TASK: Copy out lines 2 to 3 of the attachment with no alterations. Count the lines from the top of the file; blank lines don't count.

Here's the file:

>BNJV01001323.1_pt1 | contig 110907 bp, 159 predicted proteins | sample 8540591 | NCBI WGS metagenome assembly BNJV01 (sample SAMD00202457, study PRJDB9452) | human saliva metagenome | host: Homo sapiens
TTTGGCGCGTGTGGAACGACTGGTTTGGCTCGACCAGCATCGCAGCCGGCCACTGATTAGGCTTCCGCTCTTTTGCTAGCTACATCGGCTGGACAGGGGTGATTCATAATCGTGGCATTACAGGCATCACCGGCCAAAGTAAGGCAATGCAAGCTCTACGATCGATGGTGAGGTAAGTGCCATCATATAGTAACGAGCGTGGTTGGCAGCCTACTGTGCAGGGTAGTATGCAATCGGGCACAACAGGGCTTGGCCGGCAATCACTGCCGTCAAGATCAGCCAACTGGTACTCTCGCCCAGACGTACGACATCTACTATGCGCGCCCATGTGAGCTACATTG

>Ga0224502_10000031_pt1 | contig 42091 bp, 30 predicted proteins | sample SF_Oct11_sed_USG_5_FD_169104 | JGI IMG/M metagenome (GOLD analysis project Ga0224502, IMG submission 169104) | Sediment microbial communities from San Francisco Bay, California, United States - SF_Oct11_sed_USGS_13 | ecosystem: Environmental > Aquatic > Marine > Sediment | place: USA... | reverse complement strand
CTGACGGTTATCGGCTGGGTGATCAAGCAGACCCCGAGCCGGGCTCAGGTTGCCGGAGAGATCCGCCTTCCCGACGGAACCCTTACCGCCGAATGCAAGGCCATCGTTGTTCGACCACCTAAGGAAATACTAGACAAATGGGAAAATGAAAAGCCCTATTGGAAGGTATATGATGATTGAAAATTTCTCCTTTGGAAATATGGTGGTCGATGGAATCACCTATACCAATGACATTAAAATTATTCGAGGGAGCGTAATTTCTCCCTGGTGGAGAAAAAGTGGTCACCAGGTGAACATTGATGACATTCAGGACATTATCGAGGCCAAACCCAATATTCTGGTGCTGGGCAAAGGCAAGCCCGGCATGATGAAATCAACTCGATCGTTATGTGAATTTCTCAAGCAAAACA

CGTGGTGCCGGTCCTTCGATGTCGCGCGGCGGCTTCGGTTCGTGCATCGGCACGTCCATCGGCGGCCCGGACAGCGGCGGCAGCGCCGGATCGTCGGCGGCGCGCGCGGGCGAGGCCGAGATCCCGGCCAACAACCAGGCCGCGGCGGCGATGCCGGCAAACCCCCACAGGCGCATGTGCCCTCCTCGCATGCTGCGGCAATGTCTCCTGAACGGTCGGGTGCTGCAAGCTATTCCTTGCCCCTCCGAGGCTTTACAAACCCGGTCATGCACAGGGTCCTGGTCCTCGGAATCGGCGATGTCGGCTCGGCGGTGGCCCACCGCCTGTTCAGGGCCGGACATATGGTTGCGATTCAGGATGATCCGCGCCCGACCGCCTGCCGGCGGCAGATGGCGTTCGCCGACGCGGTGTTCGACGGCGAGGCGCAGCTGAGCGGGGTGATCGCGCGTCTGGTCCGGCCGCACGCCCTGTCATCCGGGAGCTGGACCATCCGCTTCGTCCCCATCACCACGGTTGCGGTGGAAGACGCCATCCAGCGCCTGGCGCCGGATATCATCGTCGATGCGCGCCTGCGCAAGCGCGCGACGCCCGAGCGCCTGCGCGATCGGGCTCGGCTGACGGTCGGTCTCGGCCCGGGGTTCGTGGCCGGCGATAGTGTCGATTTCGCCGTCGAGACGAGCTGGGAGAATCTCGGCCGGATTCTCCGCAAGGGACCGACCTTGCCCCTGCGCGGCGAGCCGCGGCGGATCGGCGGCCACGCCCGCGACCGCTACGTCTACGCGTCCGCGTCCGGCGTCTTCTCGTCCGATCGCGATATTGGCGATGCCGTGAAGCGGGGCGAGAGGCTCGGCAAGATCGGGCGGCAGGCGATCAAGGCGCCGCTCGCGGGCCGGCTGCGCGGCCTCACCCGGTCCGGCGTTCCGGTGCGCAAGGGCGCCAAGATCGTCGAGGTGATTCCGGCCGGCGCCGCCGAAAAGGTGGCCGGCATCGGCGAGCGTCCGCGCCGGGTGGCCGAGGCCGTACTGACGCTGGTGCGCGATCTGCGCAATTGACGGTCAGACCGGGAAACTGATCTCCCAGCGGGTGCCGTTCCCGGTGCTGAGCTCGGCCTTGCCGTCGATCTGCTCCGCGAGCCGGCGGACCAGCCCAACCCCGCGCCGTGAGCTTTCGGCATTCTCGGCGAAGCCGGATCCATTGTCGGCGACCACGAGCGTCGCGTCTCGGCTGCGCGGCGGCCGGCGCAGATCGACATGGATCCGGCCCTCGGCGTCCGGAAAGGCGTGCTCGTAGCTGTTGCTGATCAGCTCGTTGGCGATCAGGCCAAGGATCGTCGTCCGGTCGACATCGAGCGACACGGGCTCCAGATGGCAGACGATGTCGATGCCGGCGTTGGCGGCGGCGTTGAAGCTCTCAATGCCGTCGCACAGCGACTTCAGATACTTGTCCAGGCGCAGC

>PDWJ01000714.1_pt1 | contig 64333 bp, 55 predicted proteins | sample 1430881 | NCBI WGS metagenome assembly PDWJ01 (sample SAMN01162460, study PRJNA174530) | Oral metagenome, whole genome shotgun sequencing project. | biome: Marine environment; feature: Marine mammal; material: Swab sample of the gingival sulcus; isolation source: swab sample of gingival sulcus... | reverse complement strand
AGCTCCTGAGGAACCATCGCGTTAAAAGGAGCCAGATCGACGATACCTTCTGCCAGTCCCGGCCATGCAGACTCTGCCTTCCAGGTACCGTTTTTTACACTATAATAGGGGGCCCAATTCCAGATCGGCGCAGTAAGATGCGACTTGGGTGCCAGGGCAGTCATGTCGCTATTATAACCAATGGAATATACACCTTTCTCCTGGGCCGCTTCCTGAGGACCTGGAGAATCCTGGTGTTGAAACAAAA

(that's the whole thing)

TTTGGCGCGTGTGGAACGACTGGTTTGGCTCGACCAGCATCGCAGCCGGCCACTGATTAGGCTTCCGCTCTTTTGCTAGCTACATCGGCTGGACAGGGGTGATTCATAATCGTGGCATTACAGGCATCACCGGCCAAAGTAAGGCAATGCAAGCTCTACGATCGATGGTGAGGTAAGTGCCATCATATAGTAACGAGCGTGGTTGGCAGCCTACTGTGCAGGGTAGTATGCAATCGGGCACAACAGGGCTTGGCCGGCAATCACTGCCGTCAAGATCAGCCAACTGGTACTCTCGCCCAGACGTACGACATCTACTATGCGCGCCCATGTGAGCTACATTG

>Ga0224502_10000031_pt1 | contig 42091 bp, 30 predicted proteins | sample SF_Oct11_sed_USG_5_FD_169104 | JGI IMG/M metagenome (GOLD analysis project Ga0224502, IMG submission 169104) | Sediment microbial communities from San Francisco Bay, California, United States - SF_Oct11_sed_USGS_13 | ecosystem: Environmental > Aquatic > Marine > Sediment | place: USA... | reverse complement strand